Germany ready to prosecute last living Nazis


BERLIN (JTA) — Renewed efforts to prosecute the last living Nazi war criminals will be launched in Berlin this fall.

The conviction last spring of John Demjanjuk, 91, as an accessory to murder at the Sobibor death camp in occupied Poland has paved the way for the reopening of hundreds of other cases, according to Efraim Zuroff, Jerusalem-based chief Nazi hunter for the Simon Wiesenthal Center.

Zuroff met in August with German investigator Kurt Schrimm, head of the Ludwigsburg-based Central Office of the State Justice Administrations for the Investigation of National Socialist Crimes, to discuss the possibility of speeding up the investigations. He learned that Ludwigsburg
already was committed to doing that and they agreed that the center would cooperate with German government offices in the endeavor.

"My understanding was that in the wake of the [Demjanjuk] verdict, there was enormous potential for the prosecution of individuals who had served in the four ‘pure’ death camps — Treblinka, Belzec, Sobibor and Chelmno — as well as in the Einsatzgruppen," the mobile killing squads, Zuroff told JTA. "Previously the German prosecutors only brought cases in which they could find evidence of a specific crime with a specific victim, but in the wake of the Demjanjuk conviction, that no longer had to be the case."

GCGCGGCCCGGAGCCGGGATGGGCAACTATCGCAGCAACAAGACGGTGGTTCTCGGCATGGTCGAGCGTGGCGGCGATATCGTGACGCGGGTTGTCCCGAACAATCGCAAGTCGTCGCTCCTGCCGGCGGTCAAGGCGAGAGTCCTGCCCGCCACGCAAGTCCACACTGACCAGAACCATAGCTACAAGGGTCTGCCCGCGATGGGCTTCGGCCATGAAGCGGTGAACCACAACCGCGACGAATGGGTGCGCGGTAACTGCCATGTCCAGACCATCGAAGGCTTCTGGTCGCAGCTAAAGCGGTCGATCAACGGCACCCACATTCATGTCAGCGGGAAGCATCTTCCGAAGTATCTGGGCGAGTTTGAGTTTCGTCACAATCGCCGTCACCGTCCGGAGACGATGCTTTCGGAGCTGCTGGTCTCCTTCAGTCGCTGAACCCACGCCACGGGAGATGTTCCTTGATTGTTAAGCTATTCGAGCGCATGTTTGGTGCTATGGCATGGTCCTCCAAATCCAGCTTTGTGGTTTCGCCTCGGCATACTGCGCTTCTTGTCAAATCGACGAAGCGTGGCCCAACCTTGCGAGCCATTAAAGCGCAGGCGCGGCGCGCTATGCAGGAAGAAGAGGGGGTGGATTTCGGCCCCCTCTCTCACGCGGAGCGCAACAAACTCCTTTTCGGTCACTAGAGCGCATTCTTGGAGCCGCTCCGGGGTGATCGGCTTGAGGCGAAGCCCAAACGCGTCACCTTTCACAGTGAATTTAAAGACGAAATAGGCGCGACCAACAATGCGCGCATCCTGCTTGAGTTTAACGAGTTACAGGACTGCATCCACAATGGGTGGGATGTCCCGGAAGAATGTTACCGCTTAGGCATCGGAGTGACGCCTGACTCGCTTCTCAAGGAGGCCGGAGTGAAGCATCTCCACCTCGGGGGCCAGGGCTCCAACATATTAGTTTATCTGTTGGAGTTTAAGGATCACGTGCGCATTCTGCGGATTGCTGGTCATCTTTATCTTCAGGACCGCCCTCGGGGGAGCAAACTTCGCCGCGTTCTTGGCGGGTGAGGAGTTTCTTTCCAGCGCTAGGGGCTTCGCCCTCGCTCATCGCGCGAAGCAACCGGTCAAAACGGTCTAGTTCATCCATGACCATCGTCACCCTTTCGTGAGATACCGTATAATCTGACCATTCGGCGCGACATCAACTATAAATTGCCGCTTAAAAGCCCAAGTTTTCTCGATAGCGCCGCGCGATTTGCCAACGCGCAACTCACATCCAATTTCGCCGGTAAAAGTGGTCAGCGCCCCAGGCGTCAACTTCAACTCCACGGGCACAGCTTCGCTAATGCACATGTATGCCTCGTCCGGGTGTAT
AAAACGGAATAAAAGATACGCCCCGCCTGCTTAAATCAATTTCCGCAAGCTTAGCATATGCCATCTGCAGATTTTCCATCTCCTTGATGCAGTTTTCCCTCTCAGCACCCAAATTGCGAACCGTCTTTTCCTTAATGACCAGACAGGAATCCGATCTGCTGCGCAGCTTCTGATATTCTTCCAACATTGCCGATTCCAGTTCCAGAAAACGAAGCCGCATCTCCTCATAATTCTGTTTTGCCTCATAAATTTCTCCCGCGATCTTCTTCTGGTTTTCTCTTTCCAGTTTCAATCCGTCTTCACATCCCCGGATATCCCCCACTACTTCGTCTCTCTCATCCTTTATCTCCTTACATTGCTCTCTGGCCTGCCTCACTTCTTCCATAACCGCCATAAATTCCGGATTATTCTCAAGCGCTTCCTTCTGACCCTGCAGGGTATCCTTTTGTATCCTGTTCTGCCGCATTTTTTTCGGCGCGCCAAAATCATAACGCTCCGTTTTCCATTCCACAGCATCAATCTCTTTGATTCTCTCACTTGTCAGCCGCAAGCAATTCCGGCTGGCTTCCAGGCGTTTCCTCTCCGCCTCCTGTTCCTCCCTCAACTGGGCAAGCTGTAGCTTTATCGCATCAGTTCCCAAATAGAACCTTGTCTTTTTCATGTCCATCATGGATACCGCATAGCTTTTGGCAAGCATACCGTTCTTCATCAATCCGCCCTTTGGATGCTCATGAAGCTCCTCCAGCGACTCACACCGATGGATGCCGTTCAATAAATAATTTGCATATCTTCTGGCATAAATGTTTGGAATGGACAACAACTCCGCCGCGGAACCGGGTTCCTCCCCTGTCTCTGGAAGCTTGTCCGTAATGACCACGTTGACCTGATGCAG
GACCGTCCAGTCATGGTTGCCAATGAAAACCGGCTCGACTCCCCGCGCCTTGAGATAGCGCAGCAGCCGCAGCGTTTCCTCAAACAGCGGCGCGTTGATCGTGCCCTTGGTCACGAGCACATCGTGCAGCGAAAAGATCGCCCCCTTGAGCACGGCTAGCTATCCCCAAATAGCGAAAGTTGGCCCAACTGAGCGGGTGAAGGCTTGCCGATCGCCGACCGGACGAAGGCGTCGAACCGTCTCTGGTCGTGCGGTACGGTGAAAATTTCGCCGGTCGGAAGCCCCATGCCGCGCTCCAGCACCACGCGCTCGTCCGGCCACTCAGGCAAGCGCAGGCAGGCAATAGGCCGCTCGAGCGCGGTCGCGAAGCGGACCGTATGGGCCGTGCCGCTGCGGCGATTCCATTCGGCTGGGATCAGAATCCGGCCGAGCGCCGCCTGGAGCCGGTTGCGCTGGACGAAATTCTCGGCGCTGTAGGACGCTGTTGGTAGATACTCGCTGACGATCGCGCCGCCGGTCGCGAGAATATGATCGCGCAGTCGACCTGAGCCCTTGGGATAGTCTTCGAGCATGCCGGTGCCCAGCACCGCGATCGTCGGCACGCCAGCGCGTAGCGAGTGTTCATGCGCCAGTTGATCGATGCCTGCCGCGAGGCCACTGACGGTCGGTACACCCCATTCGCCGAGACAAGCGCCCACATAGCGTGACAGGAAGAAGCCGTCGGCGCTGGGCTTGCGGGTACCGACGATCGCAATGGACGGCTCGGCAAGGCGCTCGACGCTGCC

Given the apparent eagerness of German prosecutors to pursue the last evaders of justice, Zuroff is restarting "Operation Last Chance," a last-ditch effort to track down Nazi war criminals wherever they may be. The project offers rewards for information on suspects. Zuroff told JTA that a cooperation was agreed upon in Ludwigsburg that has "paved the way for the launching of our new project in Berlin within the next two months."

Though Demjanjuk is appealing his conviction, the verdict already has "created the possibility to prosecute perhaps as many as several dozen Holocaust perpetrators who served in the most lethal Nazi installations and units, and basically spent as much as two years carrying out mass murder on practically a daily basis," Zuroff said.

"These were the persons who carried out the major bulk of the mass murder of European Jews during the Holocaust — practically half of the approximately 6 million Jewish victims."

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